Taxi payments company Cabcharge is reissuing nearly 3500 payment cards after security researchers uncovered an unsecured database of the firm's transaction details online.
Cabcharge chief Andrew Skelton has admitted the company was notified of the breach by researchers from Risk Based Security on May 5.
The RBS team had uncovered an unsecured extract of the Cabcharge Taxi Management System, hosted by Amazon Web Services.
The security firm said the database contained details of where passengers were picked up and dropped off, as well as booking details and the last four digits of passengers' credit card numbers.
It showed up even more revealing details of cab drivers themselves, including full names attached to ABN details, and trip logs.
The research team posted its findings this week out of disappointment with the company’s response to its notification of the security issue.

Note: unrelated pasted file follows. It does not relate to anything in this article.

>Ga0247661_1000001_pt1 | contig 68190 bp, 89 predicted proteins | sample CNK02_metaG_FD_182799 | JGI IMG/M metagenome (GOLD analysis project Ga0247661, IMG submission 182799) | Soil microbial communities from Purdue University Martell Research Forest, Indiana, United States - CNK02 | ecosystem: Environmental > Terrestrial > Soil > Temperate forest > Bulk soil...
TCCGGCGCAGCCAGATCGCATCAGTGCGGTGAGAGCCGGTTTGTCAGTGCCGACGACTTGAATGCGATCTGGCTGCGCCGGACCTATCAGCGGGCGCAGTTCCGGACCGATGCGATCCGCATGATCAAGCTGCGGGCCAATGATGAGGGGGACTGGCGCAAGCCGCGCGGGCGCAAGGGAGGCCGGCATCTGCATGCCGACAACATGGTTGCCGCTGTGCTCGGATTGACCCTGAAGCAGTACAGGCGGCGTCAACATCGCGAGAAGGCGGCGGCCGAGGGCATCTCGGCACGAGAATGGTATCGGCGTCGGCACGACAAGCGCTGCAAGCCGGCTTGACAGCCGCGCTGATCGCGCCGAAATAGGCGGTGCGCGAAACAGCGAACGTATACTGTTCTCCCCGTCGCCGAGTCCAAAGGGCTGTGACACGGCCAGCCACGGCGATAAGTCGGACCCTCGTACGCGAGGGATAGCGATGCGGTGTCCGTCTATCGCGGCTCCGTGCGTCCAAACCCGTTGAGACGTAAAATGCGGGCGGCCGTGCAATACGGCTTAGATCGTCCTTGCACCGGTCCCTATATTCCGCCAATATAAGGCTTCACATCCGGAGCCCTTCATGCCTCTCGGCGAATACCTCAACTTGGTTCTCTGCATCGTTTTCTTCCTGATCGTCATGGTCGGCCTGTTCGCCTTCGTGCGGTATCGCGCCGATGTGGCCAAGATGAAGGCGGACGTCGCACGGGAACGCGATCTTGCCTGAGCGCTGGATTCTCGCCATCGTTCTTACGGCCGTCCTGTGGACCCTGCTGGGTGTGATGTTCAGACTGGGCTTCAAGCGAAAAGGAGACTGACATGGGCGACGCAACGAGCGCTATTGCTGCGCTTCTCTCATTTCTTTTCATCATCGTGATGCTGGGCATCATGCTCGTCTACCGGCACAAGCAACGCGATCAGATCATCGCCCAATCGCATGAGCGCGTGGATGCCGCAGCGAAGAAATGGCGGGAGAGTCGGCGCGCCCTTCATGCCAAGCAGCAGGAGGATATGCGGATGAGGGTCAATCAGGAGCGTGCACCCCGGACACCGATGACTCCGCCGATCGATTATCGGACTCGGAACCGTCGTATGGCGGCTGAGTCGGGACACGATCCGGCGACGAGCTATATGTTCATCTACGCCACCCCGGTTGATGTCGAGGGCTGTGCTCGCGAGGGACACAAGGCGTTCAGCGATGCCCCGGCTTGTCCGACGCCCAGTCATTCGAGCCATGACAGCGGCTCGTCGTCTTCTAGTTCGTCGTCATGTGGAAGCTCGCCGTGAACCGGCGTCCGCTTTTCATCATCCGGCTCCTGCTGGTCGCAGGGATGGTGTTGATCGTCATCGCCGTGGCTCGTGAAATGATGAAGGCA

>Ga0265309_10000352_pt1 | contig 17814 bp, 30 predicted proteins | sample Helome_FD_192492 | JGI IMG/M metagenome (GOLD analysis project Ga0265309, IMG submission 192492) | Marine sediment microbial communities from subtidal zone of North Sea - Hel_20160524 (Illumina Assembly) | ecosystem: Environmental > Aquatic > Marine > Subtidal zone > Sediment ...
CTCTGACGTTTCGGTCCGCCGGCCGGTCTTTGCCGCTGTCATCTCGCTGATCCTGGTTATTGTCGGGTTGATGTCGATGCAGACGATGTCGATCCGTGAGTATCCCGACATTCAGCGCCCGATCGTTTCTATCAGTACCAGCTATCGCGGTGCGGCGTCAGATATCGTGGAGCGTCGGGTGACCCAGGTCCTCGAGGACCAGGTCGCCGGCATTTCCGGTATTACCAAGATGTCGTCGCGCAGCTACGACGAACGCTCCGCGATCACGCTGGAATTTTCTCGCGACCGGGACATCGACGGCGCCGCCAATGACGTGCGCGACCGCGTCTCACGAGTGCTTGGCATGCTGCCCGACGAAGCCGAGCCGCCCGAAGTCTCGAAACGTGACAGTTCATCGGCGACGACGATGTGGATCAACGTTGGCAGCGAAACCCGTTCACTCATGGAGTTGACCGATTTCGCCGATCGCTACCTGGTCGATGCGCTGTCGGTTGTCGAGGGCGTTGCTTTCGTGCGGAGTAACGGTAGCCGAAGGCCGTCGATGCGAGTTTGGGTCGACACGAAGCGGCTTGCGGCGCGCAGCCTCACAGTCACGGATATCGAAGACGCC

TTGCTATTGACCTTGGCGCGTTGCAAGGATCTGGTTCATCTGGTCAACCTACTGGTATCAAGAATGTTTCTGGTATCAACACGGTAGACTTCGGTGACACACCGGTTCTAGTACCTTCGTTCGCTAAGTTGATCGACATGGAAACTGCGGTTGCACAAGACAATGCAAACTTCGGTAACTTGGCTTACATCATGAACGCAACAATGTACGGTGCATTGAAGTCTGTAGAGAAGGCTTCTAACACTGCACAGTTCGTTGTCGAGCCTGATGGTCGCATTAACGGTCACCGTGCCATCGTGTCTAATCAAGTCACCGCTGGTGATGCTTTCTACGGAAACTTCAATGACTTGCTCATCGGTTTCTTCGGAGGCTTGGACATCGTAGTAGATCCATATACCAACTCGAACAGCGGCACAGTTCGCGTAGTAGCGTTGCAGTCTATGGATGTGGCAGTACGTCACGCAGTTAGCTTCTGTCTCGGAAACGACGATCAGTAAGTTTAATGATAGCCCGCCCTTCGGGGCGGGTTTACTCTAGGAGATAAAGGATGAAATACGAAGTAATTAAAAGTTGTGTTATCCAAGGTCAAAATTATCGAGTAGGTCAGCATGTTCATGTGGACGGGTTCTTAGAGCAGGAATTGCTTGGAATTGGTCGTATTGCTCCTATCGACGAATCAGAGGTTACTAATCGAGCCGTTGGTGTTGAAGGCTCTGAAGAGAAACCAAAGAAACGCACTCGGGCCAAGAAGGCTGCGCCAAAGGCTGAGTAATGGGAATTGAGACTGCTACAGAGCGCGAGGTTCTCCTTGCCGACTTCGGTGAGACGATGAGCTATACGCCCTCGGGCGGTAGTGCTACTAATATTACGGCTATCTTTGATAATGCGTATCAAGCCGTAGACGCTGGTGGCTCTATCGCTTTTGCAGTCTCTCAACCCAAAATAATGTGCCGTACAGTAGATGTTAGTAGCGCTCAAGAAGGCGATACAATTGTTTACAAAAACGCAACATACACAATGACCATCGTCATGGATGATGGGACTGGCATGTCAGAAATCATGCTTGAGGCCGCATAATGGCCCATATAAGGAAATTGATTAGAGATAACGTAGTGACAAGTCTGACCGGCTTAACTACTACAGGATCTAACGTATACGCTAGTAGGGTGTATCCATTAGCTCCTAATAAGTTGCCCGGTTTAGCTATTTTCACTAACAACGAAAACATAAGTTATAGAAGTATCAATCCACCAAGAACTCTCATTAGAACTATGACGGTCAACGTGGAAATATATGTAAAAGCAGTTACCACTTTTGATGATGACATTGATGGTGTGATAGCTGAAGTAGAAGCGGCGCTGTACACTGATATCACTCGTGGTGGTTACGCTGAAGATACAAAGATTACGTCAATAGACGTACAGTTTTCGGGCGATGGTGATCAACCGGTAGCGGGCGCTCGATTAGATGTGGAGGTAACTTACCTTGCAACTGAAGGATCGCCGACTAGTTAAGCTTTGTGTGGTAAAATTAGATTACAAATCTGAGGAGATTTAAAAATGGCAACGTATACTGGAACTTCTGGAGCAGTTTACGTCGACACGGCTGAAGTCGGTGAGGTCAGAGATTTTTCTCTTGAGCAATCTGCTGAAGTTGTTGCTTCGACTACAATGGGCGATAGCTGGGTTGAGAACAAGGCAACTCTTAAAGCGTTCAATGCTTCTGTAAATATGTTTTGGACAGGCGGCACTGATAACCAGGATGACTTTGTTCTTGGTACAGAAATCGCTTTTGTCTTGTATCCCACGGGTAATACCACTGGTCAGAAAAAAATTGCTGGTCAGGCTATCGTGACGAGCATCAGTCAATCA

RBS said the data appeared to be freely available for three weeks before its researchers found it.
“Our lead researcher quickly contacted Cabcharge.com.au to alert them to the issue," RBS wrote earlier this week.
“To date, no reply has been received to our researcher’s alert and no mention of the incident has been made to the persons’ whose personal information was exposed to the world."
However, Cabcharge has denied it was slow to act.
“Our security team investigated the issue and re-secured the data on the same day,” Cabcharge chief Skelton said in a statement.
He said an internal review found that data containing four-digit fragments of customer credit card details was opened, but claimed the company was “confident that this incomplete information cannot be misused”.
Cabcharge is now in the process of notifying the 3443 affected customers and issuing them with new contactless ‘Fastcard’ payment cards with “additional security features”.
“The privacy and security of our customer and driver data remains a key priority,” Skelton said.